Today, the HRC responded to news that the US Preventive Services Task Force (USPSTF) has finalized its recommendations regarding access to PrEP and HIV testing, which will increase access to lifesaving preventative care for millions of Americans.

“For LGBTQ Americans and countless others in the U.S. and around the world, the HIV and AIDS epidemic remains a serious threat to our health and welfare,” said HRC President Chad Griffin. “In the face of discrimination, stigma, and inequality, too many of us remain without access to life-saving medication and preventative care. While there is much work to be done, today’s news signals a potentially game-changing expansion of care for our country -- especially for our nation’s most marginalized.”

“These recommendations from USPSTF represent a critical step forward for the health and welfare of millions of Americans, ” said J. Maurice McCants-Pearsall, HRC’s Director of HIV and Health Equity. “Despite steadily declining HIV infection rates overall in the U.S., the HIV and AIDS epidemic has not slowed its assault on our community’s and country’s most marginalized -- including gay, bisexual and transgender people, especially Black and Latinx communities. Thanks to USPSTF’s recommendations, Americans can now look forward to vastly increased access to healthcare interventions which are proven to save lives. Insurance providers and doctors should act swiftly to initiate PrEP coverage consistent with the recommendations and expand testing using the latest technologies. While there is still much work to be done, we are now that much closer to ending this epidemic.”

Today, the US Preventive Services Task Force has finalized its rating for PrEP, giving it an “A” rating.  In addition, as in 2013, the USPSTF provides a grade A recommendation for routine, voluntary HIV screening among all persons aged 15 to 65 years, all pregnant women, and all individuals at high risk of infection. The Affordable Care Act (ACA) requires private insurers to cover preventive services recommended by the USPSTF with a grade of A or B with no cost-sharing -- i.e., no deductible and no co-pay.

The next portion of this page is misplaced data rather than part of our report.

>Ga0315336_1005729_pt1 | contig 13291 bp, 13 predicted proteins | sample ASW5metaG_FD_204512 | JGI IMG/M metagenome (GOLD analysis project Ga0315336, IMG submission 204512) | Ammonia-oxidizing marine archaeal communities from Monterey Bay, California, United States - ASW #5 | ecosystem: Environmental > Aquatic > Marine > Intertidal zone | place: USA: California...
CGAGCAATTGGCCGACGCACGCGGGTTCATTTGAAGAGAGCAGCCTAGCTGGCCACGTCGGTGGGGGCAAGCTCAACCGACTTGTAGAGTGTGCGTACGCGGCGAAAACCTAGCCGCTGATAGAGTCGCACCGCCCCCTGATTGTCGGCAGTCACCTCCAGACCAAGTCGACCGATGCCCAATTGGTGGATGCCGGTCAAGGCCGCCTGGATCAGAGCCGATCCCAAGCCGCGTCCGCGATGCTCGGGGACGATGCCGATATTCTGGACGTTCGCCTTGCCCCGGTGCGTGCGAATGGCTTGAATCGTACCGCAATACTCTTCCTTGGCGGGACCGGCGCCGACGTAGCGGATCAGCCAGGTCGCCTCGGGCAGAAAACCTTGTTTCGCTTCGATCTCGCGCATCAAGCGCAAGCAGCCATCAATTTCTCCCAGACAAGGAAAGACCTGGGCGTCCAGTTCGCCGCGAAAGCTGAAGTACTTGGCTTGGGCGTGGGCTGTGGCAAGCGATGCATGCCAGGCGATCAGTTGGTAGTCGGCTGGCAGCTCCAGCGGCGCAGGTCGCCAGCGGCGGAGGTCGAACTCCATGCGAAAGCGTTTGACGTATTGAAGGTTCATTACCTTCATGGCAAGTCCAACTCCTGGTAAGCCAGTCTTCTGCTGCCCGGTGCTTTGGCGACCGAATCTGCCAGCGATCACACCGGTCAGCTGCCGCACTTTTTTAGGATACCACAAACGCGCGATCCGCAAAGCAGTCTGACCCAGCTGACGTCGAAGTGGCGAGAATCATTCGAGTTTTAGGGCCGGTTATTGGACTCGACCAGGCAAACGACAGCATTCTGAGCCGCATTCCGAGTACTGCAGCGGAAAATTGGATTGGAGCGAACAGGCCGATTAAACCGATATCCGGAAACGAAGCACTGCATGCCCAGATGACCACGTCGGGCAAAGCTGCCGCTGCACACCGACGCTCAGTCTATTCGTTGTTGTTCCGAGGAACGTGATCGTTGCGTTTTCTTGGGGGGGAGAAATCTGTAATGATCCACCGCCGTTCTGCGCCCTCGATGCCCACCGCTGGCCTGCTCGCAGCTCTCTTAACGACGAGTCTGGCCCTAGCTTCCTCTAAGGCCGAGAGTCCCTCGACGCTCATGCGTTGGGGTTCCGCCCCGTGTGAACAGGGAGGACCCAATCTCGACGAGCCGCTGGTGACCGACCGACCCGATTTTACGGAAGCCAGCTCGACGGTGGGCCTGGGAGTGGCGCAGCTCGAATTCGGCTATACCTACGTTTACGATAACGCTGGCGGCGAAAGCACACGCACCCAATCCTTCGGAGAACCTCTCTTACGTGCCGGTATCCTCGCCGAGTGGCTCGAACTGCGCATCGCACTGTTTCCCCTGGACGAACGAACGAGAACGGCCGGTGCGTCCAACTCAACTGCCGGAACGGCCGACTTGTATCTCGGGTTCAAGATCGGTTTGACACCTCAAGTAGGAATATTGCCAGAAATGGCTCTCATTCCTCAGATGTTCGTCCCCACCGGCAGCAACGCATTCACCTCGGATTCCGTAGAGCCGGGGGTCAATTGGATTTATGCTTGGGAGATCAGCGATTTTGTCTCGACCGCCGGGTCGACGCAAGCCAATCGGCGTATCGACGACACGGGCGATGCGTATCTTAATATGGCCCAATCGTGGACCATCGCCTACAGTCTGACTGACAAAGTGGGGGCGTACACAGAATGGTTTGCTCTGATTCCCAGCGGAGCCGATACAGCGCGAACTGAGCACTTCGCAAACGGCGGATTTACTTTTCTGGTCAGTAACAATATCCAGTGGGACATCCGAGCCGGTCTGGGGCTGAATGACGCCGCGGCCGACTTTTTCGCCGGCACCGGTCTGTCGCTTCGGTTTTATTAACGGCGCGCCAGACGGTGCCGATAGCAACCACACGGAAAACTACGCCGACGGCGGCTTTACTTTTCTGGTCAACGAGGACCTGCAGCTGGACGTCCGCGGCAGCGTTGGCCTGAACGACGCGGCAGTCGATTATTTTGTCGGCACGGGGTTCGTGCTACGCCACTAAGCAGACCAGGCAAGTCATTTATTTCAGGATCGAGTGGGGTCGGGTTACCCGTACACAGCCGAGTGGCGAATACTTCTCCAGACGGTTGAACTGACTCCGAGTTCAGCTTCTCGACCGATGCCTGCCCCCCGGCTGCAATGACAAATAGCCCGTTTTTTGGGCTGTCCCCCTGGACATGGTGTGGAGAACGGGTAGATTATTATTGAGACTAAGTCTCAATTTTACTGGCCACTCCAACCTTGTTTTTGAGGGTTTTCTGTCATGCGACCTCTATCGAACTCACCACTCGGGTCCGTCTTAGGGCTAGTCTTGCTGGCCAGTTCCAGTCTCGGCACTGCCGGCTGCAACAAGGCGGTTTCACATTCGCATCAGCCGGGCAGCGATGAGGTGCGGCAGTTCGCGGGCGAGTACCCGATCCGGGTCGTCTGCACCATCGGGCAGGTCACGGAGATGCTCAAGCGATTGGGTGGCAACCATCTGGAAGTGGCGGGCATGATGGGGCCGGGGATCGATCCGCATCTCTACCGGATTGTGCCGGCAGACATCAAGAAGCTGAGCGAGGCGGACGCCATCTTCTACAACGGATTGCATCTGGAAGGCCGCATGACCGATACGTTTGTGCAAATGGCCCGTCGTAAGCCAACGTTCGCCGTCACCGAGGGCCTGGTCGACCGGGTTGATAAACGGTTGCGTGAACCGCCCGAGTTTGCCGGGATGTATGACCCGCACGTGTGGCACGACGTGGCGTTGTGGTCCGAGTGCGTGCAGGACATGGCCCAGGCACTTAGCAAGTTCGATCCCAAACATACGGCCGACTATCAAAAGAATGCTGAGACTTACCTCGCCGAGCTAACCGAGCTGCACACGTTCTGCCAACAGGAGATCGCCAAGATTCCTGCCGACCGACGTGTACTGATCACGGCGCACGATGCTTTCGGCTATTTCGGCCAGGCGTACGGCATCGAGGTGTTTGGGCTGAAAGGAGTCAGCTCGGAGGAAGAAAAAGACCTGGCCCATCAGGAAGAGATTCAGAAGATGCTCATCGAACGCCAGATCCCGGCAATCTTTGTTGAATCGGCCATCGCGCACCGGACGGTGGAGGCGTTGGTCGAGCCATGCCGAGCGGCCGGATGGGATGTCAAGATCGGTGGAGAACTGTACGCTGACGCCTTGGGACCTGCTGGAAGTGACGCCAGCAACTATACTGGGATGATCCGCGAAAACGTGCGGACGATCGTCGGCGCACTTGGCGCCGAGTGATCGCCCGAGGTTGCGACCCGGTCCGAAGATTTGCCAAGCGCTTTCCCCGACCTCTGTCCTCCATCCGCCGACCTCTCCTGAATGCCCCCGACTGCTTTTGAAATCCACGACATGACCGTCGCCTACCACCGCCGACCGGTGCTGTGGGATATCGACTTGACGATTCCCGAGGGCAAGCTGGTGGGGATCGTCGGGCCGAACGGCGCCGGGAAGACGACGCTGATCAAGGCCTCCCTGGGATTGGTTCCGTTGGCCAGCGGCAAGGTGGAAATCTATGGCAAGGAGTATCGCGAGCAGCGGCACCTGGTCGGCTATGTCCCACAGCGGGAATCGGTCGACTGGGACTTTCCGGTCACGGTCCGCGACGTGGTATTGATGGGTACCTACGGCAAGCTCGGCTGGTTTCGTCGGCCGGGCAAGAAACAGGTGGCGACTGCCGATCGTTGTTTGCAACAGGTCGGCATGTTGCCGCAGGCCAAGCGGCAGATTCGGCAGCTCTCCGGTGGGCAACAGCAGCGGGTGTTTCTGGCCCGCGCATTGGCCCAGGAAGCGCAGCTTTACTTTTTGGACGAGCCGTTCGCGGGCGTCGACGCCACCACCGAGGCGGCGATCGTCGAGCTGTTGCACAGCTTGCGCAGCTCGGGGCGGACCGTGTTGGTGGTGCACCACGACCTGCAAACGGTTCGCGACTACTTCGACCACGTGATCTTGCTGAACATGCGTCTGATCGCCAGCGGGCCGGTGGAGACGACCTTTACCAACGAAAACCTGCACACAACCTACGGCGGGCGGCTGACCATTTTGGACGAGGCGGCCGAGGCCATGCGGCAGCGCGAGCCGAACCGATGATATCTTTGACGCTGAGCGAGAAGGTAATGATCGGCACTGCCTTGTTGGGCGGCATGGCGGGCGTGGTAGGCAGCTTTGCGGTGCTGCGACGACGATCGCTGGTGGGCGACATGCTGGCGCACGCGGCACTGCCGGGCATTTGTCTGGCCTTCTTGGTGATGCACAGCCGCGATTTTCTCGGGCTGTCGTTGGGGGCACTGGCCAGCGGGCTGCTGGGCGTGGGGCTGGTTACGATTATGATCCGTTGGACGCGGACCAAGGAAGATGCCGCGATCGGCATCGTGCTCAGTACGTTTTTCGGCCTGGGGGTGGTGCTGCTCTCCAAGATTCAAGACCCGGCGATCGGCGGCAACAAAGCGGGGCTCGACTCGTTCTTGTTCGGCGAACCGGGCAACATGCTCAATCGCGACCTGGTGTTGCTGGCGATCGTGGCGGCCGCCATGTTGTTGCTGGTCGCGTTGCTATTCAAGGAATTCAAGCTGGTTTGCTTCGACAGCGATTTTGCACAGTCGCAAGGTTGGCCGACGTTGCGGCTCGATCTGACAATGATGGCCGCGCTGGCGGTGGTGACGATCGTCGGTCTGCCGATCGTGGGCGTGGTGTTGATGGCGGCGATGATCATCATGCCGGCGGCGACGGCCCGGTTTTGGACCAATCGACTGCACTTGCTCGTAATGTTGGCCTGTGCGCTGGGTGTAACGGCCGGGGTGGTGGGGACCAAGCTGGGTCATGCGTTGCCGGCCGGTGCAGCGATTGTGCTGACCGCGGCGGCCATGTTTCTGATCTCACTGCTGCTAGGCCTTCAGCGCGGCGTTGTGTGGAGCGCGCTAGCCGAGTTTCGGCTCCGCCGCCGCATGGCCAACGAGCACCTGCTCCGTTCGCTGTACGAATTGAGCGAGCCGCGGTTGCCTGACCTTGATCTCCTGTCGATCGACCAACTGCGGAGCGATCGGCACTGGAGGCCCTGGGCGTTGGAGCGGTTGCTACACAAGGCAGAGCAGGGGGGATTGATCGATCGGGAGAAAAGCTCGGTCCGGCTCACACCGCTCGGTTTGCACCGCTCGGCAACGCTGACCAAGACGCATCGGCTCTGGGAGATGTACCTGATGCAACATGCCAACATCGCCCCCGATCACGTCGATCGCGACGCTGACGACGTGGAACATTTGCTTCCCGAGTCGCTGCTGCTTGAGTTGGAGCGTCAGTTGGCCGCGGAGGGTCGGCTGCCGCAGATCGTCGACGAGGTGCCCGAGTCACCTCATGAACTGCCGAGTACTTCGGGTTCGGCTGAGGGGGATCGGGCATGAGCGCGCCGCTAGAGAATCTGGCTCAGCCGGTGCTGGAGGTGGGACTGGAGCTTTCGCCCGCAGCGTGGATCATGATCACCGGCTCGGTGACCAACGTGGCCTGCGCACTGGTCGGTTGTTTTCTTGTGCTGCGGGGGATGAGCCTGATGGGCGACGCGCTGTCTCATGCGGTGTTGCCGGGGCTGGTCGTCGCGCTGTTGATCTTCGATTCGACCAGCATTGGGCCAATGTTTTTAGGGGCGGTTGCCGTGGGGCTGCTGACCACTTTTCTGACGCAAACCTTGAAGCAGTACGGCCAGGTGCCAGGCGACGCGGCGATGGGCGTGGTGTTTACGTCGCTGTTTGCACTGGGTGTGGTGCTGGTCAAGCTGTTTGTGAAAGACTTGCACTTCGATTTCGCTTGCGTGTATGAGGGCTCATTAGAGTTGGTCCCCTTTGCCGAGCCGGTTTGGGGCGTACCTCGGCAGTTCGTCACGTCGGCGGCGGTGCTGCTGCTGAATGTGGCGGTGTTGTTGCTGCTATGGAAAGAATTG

HIV continues to be a major public health crisis both in the United States and around the world. While major scientific advances have made it easier than ever to prevent and treat HIV, there remains no vaccine or cure, and tens of thousands of people continue to contract HIV every year. Insufficient funding for public health programs, ideological opposition to common sense prevention policies, and societal barriers including discrimination have made it especially difficult to turn the tide against the epidemic.

The disproportionate impact of HIV and AIDS on gay and bisexual Black and Latinx men and transgender women is a health inequity and civil rights injustice that demands the attention and action of a nation. While the causes of this disparity are multifaceted, it is fueled by an intersection of inequities and injustices, including stigma and discrimination.

Fifty percent of LGBTQ Americans live in the 30 states that still lack statewide legal non-discrimination protections. Dealing with the potential consequences of bias and discrimination – job loss, homelessness, lack of healthcare insurance – often results in LGBTQ people engaging in behaviors that facilitate the spread of HIV. Anti-LGBTQ bias further enables the spread of HIV by discouraging many LGBTQ people from getting tested or treated for HIV for fear of harassment.

Many Americans -- including LGBTQ people -- continue to face societal and economic barriers that prevent them from accessing healthcare. Of the 1.2 million people living with HIV in the U.S. in 2011, only 30% of them had consistently taken their medication and were able to lower the amount of HIV in their bodies to undetectable levels.

Despite these barriers, major advancements in HIV prevention, treatment, and care have put an AIDS-free generation squarely within reach. HIV tests are faster and more reliable than ever before. HIV medications are safer and more effective, and there are now several ways to prevent the spread of HIV, including condoms and Pre-Exposure Prophylaxis (PrEP). When taken as prescribed, PrEP is safe and highly effective at preventing people from becoming HIV-positive. And with the implementation of 4th generation lab-based testing, providers can diagnose HIV infections in their early stages and begin treatment immediately. This helps ensure patients remain engaged in the continuum of care and can have a significant impact on their health and the community’s health.  

As we continue to fight for full federal equality for LGBTQ Americans, better funding, education, and access to healthcare for our community, and to dismantle the systems of oppression that prevent LGBTQ people of color, transgender people, and other LGBTQ people from thriving, today’s news represents important progress in the fight to end the HIV and AIDS epidemic.


Filed under: Health & Aging, HIV & AIDS

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